Ms. STABENOW. I appreciate the deeply held views on all sides of this issue. But first I will indicate there is not a more fundamental issue for the women of this country that relates to our privacy, respect for our own decisionmaking, as well as our own religious beliefs, than this fundamental issue we are debating. I also remind my colleagues that the term partial-birth abortion, there is not a procedure called that, but the late-term abortion procedure is in fact one-tenth of 1 percent of all of those procedures, all abortions that are done every year. We are talking about a very small group of procedures done when there are real tragedies.
These are wanted pregnancies, women who have been excited about having babies and find out very late in the term of the pregnancy that there is a serious or fatal problem. And their families grieve. They grieve over the decisions they have to make about how to proceed, given the information.
I believe we need, as a governmental body under the Constitution, to respect their privacy, their religious freedom, for them to be able to struggle with their own decisionmaking, their family's and their faith, to be able to do what is best to protect their own life and their own health.
I rise to support the Feinstein amendment strongly and would be surprised, given the vote on the Harkin amendment, if this amendment did not pass. We just had a vote where 52 Members of this great body voted to uphold Roe v. Wade, voted to uphold the constitutionality, the decision made by the Supreme Court in that case. The Feinstein amendment does nothing more than repeat the language as it relates to the life and health of the mother. It repeats what is current law in terms of Roe v. Wade. So those who support Roe v. Wade, who supported the Harkin amendment, should be supporting this amendment as well.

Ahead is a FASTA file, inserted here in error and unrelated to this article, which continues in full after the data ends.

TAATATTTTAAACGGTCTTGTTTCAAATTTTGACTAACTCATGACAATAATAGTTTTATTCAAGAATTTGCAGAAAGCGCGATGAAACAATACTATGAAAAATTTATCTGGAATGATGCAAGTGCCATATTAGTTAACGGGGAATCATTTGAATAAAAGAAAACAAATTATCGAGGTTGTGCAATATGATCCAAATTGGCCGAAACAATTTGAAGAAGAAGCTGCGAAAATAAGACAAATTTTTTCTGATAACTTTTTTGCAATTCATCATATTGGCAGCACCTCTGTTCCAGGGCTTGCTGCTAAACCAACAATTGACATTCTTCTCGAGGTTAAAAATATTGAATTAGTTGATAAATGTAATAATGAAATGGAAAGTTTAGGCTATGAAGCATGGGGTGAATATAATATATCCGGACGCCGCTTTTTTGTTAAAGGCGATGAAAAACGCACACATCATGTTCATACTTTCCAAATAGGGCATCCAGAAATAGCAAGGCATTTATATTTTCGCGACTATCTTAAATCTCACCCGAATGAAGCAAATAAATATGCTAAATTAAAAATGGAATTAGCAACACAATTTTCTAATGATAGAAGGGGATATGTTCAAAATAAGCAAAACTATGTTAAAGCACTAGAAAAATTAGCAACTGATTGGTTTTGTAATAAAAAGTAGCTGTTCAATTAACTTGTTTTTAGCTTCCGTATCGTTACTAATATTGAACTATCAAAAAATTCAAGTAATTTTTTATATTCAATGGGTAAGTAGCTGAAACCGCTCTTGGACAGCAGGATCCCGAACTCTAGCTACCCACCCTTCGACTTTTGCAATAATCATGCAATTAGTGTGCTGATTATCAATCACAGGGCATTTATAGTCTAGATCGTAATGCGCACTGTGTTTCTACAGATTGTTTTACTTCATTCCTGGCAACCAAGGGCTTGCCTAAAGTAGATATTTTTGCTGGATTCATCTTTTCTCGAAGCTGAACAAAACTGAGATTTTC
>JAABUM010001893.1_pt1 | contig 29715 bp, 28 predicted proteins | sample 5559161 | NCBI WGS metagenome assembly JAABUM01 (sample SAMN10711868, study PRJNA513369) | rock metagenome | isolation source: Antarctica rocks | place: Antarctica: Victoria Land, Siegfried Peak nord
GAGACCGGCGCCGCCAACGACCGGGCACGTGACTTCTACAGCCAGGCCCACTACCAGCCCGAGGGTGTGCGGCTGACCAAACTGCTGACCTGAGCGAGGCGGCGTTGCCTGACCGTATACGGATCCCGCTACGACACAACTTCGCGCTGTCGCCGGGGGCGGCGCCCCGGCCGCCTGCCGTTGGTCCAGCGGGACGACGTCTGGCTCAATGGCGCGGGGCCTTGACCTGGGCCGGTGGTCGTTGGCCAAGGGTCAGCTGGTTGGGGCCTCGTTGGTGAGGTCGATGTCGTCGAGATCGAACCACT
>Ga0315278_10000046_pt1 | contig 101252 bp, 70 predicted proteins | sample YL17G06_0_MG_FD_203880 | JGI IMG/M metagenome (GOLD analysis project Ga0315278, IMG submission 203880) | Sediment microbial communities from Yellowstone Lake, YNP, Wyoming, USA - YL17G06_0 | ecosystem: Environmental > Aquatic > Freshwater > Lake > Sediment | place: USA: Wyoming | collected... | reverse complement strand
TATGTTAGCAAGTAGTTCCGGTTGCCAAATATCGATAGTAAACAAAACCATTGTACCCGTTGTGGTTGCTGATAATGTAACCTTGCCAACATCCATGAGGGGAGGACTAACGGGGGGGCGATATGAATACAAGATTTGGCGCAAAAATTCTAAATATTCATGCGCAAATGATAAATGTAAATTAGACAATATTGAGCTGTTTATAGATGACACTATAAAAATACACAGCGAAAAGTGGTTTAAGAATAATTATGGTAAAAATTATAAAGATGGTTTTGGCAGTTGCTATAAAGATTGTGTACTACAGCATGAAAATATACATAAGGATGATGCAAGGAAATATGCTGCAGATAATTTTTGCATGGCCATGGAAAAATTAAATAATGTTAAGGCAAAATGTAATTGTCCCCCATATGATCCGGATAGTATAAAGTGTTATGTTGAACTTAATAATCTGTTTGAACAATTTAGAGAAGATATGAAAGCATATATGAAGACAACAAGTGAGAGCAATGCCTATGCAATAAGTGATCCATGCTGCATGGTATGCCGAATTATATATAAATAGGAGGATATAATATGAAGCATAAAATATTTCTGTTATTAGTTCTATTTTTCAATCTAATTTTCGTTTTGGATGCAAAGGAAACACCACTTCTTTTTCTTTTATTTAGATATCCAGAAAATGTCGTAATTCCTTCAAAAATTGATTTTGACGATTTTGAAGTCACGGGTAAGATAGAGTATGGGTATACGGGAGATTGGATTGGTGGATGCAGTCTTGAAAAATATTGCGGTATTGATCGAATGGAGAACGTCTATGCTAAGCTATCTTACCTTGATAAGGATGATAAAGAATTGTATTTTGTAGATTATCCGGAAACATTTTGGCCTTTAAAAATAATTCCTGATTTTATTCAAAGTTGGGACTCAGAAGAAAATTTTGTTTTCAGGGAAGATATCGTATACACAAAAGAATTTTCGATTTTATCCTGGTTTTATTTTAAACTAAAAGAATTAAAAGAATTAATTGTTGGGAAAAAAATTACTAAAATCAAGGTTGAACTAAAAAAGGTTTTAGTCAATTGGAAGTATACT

I would like to share a couple of letters that talk about what we are really doing.
This is a statement by Maureen Britell, given on March 10 of this year. She writes:
In February of 1994, my family was happily awaiting the birth of Dahlia, our second daughter. My pregnancy was progressing smoothly and we were getting more excited as the days and the weeks passed. At the time, my husband, Andrew, was on active duty in the Air Force and had been unable to come to any of my routine prenatal checkups. He wanted to share in the excitement, so when I was 5 months pregnant, we scheduled an additional ultrasound.
When we went in for our appointment, that joy dissipated. The technician was unable to locate my daughter's brain. After my doctor came in, he informed us that Dahlia had a fatal anomaly . . . where the brain stem develops, but not the brain.
Madam President, can you imagine how that couple must have felt at that moment? As a mother of two children, I certainly can. She goes on to say:
I went to the New England Medical Center for a high-level sonogram, which confirmed what my doctor had told me. The medical experts [there] . . . reviewed our options with Andrew and me, but they all recommended the same thing: to protect my health, we should induce labor.